Our Daily Bread — Just As I Am

Bible in a Year:

Jesus called his twelve disciples to him and gave them authority.

Matthew 10:1

Today’s Scripture & Insight:

Matthew 10:1, 5–10, 16–20

The young woman couldn’t sleep. Having suffered with a physical disability for many years, she’d be center stage at a church bazaar the next day to raise funds for higher education.  But I’m not worthy, Charlotte Elliott reasoned. Tossing and turning, she doubted her credentials, questioning every aspect of her spiritual life. Still restless the next day, she finally moved to a desk to pick up pen and paper to write down the words of the now classic hymn, “Just As I Am”:

“Just as I am, without one plea, / But that Thy blood was shed for me, / And that Thou bidst me come to Thee, / O Lamb of God, I come, I come.”

Her words, written in 1835, express how Jesus called His disciples to come and serve Him. Not because they were ready. They weren’t. But because He authorized them—just as they were. A ragtag group, his team of twelve included a tax collector, a zealot, two overly ambitious brothers (see Mark 10:35–37), and Judas Iscariot “who betrayed him” (Matthew 10:4). Still, He gave them authority to “heal the sick, raise the dead, cleanse those who have leprosy, drive out demons” (v. 8)—all without taking any money, luggage, extra shirt or sandals, or even a walking stick with them (vv. 9–10).

“I am sending you,” He said (v. 16), and He was enough. For each of us who say yes to Him, He still is.

By:  Patricia Raybon

Reflect & Pray

What’s your current situation or status in life? What doubts have you expressed about your readiness to be used by God?

Jesus, bid me to come to You, fully dependent on Your grace and power to make a difference.


Grace to You; John MacArthur – Christ Is the Creator

“In [Christ] all things were created, both in the heavens and on earth, visible and invisible, whether thrones or dominions or rulers or authorities—all things have been created through Him and for Him” (Colossians 1:16).

Christ created everyone and everything.

The sheer size of the universe is staggering. The sun, for example, could hold 1.3 million planets the size of Earth inside it. The galaxy to which our sun belongs, the Milky Way, contains hundreds of billions of stars. And astronomers estimate there are millions, or even billions, of galaxies.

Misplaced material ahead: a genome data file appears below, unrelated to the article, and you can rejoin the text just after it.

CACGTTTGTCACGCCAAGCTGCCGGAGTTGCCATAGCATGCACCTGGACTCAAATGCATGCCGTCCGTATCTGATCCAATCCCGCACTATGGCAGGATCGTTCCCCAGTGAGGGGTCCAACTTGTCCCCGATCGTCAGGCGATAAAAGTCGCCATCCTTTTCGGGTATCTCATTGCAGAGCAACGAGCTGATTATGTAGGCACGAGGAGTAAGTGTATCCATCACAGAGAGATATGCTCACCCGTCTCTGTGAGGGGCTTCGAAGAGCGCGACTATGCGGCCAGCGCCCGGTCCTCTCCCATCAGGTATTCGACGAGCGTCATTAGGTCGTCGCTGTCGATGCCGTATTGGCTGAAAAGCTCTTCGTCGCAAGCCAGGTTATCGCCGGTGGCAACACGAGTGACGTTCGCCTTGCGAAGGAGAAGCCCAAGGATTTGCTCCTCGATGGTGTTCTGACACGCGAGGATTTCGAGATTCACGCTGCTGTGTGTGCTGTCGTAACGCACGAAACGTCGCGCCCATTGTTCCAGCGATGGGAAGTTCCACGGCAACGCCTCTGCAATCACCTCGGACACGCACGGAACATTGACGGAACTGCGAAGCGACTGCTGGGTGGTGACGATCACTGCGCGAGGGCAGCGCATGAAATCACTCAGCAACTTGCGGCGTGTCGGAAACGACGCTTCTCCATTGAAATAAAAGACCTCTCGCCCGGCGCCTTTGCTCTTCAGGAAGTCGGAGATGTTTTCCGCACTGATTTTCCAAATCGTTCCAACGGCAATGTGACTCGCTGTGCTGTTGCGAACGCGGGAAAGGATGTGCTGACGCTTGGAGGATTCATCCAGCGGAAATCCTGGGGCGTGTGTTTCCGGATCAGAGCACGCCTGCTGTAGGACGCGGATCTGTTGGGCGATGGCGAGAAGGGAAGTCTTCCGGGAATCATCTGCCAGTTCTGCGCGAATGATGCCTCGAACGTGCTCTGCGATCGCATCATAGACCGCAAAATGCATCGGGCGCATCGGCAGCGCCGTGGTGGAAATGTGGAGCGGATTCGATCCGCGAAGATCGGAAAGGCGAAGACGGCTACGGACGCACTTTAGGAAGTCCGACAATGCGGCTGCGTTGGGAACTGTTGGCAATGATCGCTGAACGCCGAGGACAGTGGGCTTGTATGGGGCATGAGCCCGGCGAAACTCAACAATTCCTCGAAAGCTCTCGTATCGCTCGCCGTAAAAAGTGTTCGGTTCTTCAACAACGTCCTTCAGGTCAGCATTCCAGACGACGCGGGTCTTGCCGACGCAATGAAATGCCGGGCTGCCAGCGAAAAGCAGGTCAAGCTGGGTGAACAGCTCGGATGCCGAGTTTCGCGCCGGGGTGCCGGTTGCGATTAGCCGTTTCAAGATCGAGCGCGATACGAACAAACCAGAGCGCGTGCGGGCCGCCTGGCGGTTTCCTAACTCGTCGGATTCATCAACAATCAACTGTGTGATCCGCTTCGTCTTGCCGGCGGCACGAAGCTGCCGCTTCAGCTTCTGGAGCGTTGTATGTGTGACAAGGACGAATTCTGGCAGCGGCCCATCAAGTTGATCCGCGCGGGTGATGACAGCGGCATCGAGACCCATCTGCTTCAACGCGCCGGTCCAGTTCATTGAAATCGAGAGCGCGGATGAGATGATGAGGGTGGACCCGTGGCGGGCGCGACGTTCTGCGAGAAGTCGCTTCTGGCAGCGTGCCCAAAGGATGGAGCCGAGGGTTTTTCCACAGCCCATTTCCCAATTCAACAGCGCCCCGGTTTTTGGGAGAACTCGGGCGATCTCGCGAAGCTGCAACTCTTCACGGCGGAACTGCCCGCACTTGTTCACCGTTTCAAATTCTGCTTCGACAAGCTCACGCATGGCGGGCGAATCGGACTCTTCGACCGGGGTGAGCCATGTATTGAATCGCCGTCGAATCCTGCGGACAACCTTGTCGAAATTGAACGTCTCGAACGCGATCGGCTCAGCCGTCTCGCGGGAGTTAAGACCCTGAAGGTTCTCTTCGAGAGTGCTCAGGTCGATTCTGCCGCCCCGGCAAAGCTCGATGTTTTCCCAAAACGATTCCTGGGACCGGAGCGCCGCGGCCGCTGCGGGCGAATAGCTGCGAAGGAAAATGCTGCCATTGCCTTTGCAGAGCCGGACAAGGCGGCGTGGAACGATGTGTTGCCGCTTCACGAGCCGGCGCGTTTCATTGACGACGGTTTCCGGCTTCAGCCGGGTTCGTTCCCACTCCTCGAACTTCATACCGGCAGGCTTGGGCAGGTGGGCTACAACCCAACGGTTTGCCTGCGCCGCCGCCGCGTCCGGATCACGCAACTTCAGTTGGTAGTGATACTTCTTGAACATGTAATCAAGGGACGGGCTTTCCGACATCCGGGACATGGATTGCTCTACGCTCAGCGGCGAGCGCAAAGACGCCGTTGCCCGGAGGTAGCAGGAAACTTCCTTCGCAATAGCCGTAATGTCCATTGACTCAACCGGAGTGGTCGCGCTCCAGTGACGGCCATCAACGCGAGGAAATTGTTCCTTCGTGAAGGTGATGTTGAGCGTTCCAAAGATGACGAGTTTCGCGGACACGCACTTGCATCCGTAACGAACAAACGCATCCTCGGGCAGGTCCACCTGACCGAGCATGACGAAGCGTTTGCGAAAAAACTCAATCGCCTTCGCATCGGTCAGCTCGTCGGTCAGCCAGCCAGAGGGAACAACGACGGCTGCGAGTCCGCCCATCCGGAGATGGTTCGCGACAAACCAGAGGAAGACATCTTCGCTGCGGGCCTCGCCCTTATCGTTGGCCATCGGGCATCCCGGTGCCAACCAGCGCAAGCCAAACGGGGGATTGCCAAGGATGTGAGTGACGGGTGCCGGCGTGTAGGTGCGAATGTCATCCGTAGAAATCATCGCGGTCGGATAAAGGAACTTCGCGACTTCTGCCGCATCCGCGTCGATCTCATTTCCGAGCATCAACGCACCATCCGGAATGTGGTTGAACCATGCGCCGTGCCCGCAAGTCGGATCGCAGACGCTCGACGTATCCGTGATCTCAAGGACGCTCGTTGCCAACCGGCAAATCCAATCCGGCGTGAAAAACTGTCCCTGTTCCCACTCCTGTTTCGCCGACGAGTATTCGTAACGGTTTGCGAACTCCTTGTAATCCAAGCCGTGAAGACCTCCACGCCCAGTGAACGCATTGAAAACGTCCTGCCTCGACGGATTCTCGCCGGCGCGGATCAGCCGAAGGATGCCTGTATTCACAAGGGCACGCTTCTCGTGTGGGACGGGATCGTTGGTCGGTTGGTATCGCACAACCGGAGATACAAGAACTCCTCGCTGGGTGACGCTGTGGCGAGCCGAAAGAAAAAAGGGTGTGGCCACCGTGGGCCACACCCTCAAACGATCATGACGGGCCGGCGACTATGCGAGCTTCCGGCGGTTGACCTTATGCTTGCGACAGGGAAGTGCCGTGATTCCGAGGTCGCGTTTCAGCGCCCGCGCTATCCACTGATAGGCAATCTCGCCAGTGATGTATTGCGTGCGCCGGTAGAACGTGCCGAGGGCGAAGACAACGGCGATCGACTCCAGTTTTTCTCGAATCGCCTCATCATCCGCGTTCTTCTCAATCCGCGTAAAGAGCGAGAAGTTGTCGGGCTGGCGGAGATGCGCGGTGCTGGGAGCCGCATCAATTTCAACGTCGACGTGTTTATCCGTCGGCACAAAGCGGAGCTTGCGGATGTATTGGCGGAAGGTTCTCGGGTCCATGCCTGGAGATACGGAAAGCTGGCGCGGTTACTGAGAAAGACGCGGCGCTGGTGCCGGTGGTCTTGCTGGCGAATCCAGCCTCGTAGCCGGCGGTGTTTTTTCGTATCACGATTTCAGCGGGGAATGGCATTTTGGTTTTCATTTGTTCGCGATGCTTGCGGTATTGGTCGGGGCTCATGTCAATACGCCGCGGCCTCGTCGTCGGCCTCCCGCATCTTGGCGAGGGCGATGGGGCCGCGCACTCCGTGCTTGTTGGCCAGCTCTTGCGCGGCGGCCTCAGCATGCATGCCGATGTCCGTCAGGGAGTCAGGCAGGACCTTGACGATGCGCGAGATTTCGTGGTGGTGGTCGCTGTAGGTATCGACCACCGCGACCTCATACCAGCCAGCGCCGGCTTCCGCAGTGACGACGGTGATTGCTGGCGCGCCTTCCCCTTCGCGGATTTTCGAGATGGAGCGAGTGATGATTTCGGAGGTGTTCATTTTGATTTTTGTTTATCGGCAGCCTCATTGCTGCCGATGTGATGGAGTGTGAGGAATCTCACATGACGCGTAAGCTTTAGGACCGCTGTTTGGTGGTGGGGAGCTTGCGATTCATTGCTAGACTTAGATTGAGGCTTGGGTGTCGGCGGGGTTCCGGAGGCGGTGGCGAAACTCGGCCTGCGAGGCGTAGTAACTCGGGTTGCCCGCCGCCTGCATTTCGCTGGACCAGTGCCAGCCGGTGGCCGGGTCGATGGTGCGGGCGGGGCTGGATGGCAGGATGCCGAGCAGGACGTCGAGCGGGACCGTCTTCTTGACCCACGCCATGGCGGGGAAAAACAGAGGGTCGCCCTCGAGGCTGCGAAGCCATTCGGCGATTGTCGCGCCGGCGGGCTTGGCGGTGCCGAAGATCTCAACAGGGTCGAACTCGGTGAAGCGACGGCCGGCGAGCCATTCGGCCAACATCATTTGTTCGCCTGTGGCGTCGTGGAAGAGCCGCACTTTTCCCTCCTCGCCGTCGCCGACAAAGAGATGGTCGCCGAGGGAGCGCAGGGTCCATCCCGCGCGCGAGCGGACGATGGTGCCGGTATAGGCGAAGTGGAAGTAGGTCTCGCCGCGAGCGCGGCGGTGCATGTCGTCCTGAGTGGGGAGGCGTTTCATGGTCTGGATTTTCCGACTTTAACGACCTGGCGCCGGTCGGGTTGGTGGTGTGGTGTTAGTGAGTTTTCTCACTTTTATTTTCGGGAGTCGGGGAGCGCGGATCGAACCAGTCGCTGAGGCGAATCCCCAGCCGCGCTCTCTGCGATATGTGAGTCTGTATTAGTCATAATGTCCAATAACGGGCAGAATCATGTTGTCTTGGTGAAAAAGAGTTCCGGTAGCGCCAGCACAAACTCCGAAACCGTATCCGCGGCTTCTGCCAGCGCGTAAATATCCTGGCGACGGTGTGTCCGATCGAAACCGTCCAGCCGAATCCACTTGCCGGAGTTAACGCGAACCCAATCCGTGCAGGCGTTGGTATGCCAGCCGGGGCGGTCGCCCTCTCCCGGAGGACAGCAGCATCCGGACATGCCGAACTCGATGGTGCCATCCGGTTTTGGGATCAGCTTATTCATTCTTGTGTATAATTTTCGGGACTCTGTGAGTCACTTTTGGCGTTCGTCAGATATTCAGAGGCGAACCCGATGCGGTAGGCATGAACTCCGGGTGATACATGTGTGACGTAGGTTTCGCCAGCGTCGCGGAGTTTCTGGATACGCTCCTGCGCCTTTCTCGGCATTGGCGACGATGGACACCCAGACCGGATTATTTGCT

Who created this awesome universe? According to the false teachers at Colosse, it was not Christ. They viewed Him as the first and most important of the emanations from God; they were convinced it had to be a lesser being who eventually created the material universe. Believing matter to be evil, they argued that neither the good God nor a good emanation would have created the universe.

But the apostle Paul rejected that blasphemy, insisting that Christ made all things, both in the heavens and on earth, visible and invisible. When he mentions thrones, dominions, rulers, and authorities (v. 16), he is referring to the various ranks of angels. Far from being an angel, as the false teachers taught, Christ created the angels (cf. Eph. 1:21). Jesus’ relation to the unseen world, like His relation to the visible world, proves He is God, the Creator of the universe.

Man is certainly interested in knowing about the universe that Christ created. That is evident, for example, by his exploration of space. Manned space capsules photographing the earth rising over the lunar horizon and satellites beaming pictures to us of planets at the outer edges of our solar system leave us in awe and wonder. Even more amazing is, not that man has gone into space, but that God came to Earth. In Christ, the invisible God who created everything and everyone became visible to man. How sad that while man looks into space, He refuses to look at the One who came to Earth.

Suggestions for Prayer

Worship Christ for His awesome work of creation.

For Further Study

Read Psalm 19:1-6. What testimony does this passage give of the Creator?

From Strength for Today by John MacArthur


Joyce Meyer – Time for Renewal

And He said to them, [As for you] come away by yourselves to a deserted place, and rest a while—for many were [continually] coming and going, and they had not even leisure enough to eat.

— Mark 6:31 (AMPC)

Frequently we complain and live silently angry lives while at the same time we continue to do the very things that make us angry. We cannot blame others for what is ultimately our own responsibility. A normal Christian life should be lived within the boundaries of balanced living. Once a person has a serious case of burnout, it is not easy to fix. None of us, not even those of us “called by God,” can break His natural laws without paying the penalty. Even though we may work for God, we cannot live without limits. Jesus rested. He walked away from the demands of the crowds and took time for renewal.

Many of God’s most precious and well-known saints have suffered from weariness and burnout with a tendency toward depression. We must learn that not all of our problems are spiritual; some of them are physical. We often blame the devil for things that are our own fault. We must learn to say no and not fear the loss of relationships. I have come to the conclusion that if I lose a relationship because I tell someone no, I really never had a true relationship at all.